While landing in Cuzco, it was a little misty; however you could see the mountains surrounding the airport. Absolutely incredible scenery. When the plane door opened, you could feel the altitude, however not a big deal. We had to exit our plane, an airbus, by stairs.
We entered the airport quickly and headed to baggage claim. We waited until porters retrieved all our bags from the luggage belt and then put it in
an area where everyone could identify our baggage. Once we identified our bags the porters took our bags to the bus outside in a special parking area.
Within 15 minutes our bags were loaded on the bus and we were off driving on the bus. We drove for about 30 minutes and stopped at an overlook area. From here we could the city of Cuzco in the valley. This area was called Saqsaywaman. Quite impressive. There people with donkey’s walking around. You could pose with them and pay 1 solis. We only spent 15 minutes here.
Awanakancha Living Museum
After our quick stop, we reboarded the bus and drove for one hour and ended up Awanakancha Living Museum. This museum covered two parts; various animals and then clothing or items made from the animals. The main focus was weaving, “different types of indigenous camelids from which the most traditional weavings draw their wool. These are the llama, the vicuña, the guanaco (though it is danger of extinction currently). They also show the varieties of the domesticated camelids: the two varieties of llama–the woolly ones and the short hair ones, as well as the suri and huacayo alpacas.”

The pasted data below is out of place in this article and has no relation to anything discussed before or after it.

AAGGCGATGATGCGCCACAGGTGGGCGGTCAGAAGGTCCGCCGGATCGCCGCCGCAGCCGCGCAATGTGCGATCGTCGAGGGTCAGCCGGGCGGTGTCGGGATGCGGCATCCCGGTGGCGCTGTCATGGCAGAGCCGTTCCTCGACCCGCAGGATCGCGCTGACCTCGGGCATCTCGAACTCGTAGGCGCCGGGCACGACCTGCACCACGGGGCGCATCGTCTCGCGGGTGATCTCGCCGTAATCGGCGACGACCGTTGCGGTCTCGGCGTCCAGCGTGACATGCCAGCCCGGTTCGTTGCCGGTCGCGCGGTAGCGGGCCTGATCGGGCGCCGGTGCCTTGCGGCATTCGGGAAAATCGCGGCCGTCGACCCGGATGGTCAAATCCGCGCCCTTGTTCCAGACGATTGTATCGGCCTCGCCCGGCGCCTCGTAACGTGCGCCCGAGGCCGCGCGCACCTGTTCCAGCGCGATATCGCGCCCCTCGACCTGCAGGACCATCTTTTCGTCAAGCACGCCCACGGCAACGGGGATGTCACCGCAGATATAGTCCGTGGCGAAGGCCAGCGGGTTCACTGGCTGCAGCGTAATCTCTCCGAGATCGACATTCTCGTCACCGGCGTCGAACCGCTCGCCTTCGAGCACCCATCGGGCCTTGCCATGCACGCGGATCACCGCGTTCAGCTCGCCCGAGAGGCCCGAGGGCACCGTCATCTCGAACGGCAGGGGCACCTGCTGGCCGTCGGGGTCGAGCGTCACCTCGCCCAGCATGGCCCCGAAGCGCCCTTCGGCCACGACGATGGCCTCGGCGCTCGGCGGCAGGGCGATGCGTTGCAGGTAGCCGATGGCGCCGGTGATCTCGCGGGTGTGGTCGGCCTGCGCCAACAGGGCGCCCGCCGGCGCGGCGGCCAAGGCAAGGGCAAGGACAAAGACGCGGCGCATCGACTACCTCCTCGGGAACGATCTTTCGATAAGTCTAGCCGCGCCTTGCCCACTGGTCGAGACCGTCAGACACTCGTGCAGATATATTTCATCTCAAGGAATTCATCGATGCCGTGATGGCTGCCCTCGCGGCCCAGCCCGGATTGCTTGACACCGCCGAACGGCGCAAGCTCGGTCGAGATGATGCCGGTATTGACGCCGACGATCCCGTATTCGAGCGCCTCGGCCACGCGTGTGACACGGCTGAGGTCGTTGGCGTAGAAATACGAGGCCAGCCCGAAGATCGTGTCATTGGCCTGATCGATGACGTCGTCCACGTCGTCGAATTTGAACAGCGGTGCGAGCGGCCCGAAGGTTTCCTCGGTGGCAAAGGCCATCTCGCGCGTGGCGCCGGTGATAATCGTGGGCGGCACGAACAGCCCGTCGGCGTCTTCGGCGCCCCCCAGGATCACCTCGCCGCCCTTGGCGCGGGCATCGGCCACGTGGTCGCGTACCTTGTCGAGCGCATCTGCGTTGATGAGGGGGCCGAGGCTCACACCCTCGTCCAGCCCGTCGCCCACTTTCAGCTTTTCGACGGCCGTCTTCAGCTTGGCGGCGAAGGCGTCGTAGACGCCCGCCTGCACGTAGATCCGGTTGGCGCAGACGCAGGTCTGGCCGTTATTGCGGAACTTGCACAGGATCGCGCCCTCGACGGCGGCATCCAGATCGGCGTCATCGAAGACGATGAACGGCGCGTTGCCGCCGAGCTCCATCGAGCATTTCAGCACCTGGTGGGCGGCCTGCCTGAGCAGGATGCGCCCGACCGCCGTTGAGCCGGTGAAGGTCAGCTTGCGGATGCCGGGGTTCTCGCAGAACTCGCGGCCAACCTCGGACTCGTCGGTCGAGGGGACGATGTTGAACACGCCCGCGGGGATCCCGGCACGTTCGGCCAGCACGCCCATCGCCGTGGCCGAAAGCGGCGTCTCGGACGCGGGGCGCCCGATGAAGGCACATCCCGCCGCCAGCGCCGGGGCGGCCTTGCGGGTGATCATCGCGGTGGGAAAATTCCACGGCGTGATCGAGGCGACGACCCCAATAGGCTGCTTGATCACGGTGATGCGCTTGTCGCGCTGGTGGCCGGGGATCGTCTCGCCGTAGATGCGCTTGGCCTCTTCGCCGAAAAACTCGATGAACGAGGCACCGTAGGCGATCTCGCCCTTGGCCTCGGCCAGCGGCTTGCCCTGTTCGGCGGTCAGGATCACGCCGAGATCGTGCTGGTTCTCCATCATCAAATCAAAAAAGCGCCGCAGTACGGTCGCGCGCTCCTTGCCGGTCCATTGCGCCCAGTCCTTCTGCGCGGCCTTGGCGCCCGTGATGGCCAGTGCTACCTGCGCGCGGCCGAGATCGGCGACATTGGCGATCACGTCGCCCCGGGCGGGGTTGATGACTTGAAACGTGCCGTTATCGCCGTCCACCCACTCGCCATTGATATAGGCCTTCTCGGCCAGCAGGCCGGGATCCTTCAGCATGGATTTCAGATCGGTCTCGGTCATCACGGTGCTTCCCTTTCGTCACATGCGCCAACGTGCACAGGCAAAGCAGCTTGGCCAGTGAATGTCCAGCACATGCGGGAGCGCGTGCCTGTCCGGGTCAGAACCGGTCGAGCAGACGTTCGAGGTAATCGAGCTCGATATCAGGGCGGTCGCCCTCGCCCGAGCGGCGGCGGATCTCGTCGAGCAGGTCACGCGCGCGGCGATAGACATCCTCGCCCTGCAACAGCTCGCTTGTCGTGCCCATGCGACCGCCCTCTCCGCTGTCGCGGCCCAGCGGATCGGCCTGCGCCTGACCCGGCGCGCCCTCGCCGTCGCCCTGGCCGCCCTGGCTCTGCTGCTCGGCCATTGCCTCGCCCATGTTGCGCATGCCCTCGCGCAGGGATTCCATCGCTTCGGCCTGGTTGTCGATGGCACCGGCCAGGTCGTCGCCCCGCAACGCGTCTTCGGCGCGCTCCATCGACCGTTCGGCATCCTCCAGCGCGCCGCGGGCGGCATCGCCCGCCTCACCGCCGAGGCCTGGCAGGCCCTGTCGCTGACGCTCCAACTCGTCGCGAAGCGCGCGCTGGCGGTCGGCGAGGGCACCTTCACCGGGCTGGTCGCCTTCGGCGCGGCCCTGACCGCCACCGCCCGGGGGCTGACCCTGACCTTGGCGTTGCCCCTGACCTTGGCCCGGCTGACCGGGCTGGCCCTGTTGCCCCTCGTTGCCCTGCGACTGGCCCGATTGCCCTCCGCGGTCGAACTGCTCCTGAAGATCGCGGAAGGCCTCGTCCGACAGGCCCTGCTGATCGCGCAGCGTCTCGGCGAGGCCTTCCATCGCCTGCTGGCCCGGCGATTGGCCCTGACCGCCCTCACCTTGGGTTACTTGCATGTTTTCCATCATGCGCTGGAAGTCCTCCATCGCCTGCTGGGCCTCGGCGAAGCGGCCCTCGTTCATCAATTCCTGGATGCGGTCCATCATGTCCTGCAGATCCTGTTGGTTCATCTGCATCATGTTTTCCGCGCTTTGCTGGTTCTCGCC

We had the chance to feed the animals with grasses they provided. This was a ton of fun. There are several photos attached to the blog.
After spending time with the various indigenous camelids, we had time for shopping in the village and purchasing food. The tour guide told us that we should try cocoa tea. Todd the adventurous one decided to try the tea. It was prepared using hot water, cocoa leaves, and cocoa tea bag. I added a little sugar. It tasted very good. Prior to arriving, the tour guide told us the items to buy here are alpacas. The most expensive weaving is baby alpaca. Alpaca meat is also very good food. Cindy and I did not purchase anything, but there sure were some beautiful finds.
Following the shopping we reboarded our tour bus. The driver and tour guide provided us bag lunches. I have not been very good about documenting what we were eating, however I did this meal. Our lunch bag included a sweet roll ham and cheese sandwich, pasta/veggie chicken salad, fruit drink, vanilla crackers, bananas, and a small candy.
We continued our drive and
journey through the Andes Mountains. The mountains were absolutely incredible to watch. We have never seen anything like it before. The mountains go on forever. We stopped at another overlook area, overlooking the Pisac Village. I don’t recall the name of the overlook area, but the views were speculator. I included a few of these photos. The Pisac Village is where we will stop for a quick visit and shopping.